Talking of Tony Curtis – that should get me some hits – did you know that he was the first guest on Nigel Dempster’s failed pilot for a chat show? Or do you think that sort of tittle-tattle is completely useless information?
Well, I’m afraid the net is not the best forum for you to question the role of gossip in media. If you’re like me, on almost every site, you’ll find your eyes drifting towards the latest on Ashley Cole or Wayne Rooney – or worse, reading about people of whose identity you are not entirely certain. Kerry Katona, for example, or Lindsay Lohan. (I’m sure one or both of them have had drug troubles, but more than that I know not.) And even if you hate yourself for looking, the fact remains that you waste several valuable minutes a day dwelling on the shenanigans of so-called celebrities while ignoring the weightier issues of the day – or indeed life.
There is a body of opinion that maintains the secret masters of the universe – the illuminati, or whatever – want to divert us with all this trivia while they get on with their evil plans. I’m not so sure. There really does seem to be a huge demand for tittle-tattle – one that has been growing more or less since the media was invented. And never mind the net. Now gossip in newspapers, as the late Nigel Dempster once said, ‘is on page one, and it’s on page one hundred.’ And we need to ask why.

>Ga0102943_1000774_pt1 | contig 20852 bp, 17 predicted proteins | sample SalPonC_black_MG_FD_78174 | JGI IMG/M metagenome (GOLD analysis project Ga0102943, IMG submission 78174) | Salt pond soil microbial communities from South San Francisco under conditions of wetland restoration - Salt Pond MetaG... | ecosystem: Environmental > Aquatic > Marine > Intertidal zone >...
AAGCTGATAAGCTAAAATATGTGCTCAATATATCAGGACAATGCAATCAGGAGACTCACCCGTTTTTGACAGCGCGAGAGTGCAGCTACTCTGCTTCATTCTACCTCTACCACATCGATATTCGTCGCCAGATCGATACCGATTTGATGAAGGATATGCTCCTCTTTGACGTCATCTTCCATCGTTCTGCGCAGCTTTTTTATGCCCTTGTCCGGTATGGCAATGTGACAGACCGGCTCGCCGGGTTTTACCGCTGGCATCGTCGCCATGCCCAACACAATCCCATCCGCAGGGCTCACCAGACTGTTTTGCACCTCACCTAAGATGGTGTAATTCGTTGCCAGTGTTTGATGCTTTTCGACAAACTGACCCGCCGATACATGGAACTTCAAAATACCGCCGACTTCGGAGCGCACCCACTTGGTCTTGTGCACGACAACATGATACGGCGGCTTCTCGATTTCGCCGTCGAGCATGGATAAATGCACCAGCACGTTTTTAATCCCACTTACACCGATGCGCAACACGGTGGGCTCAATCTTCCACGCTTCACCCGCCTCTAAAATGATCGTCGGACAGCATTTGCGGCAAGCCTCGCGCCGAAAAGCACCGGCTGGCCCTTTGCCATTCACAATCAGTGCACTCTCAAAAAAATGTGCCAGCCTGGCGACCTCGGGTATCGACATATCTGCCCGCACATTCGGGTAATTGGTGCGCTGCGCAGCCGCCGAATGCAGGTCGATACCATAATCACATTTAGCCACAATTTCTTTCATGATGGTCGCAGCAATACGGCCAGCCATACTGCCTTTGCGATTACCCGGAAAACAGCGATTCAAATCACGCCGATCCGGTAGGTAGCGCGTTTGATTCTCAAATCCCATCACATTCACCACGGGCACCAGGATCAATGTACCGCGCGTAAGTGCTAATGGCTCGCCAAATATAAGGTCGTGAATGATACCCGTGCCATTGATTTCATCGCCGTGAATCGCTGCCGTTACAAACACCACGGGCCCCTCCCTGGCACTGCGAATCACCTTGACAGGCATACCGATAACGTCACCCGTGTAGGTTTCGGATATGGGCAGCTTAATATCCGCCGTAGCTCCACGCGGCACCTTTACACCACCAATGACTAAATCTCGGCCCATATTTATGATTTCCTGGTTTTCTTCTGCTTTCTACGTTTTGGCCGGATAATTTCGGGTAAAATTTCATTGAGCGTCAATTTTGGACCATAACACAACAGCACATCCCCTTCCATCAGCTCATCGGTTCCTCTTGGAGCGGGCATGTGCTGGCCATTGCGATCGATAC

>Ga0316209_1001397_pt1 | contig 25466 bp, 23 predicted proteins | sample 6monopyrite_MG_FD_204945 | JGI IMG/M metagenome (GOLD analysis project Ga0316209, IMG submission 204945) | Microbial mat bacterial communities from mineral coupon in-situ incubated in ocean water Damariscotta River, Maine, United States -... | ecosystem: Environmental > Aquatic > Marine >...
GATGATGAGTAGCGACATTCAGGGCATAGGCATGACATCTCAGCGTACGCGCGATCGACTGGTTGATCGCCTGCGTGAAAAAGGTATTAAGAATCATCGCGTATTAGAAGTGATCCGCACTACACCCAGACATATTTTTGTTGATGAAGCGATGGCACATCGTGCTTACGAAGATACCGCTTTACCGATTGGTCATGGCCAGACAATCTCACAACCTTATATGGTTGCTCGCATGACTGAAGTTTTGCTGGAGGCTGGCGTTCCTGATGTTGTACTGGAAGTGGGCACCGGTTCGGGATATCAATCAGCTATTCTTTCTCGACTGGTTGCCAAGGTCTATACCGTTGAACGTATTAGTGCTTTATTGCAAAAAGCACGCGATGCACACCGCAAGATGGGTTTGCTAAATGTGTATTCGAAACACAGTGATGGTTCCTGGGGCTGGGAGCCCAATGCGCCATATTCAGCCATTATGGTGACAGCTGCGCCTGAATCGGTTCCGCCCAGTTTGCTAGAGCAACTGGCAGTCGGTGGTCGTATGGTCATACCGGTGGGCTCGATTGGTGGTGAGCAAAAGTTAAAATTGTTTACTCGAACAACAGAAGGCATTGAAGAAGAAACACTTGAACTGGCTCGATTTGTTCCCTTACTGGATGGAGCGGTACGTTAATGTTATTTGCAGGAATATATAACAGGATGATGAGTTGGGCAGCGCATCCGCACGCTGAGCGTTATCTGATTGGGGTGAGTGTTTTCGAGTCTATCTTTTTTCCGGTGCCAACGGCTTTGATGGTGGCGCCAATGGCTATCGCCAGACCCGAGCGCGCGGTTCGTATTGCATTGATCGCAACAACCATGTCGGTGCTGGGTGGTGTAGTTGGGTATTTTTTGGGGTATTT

I’ve tried to answer that question in my latest book, which uses the old doyen of diarists as a prism through which to view the changes in society, ‘Society’ and the media over the last 50 years. I hope you’ll buy a copy and read what I think! But for the moment, let us just look at the two quotes with which I have opened the book. From Dempster: ‘If the trade of the gossip columnist is trivial, then all life is trivial.’ And from the great 19th century thinker Henry David Thoreau: ‘To the philosopher, all news is gossip.’
What the latter meant – and it’s surely undeniable – is that, in the great sweep of history, double-dip recessions and Labour party leadership elections are of absolutely no consequence compared to, say, the invention of the farming or the discovery of tools. What the former meant was much the same – except that, given the unimportance of most human endeavour, the sexual indiscretions of a footballer are as momentous as the latest pronouncements of a prime minister – perhaps more so, since the first at least reflects on the honour of the man, while the second is just the same old same old.
Whether we think that private behaviour is a guide to public probity is a whole other can of worms. But lets open that another day. In the meantime, what do you make of the Rooneys in Prague?
Nigel Dempster and the Death of Discretion by Tim Willis is published by Short Books (price £16.99)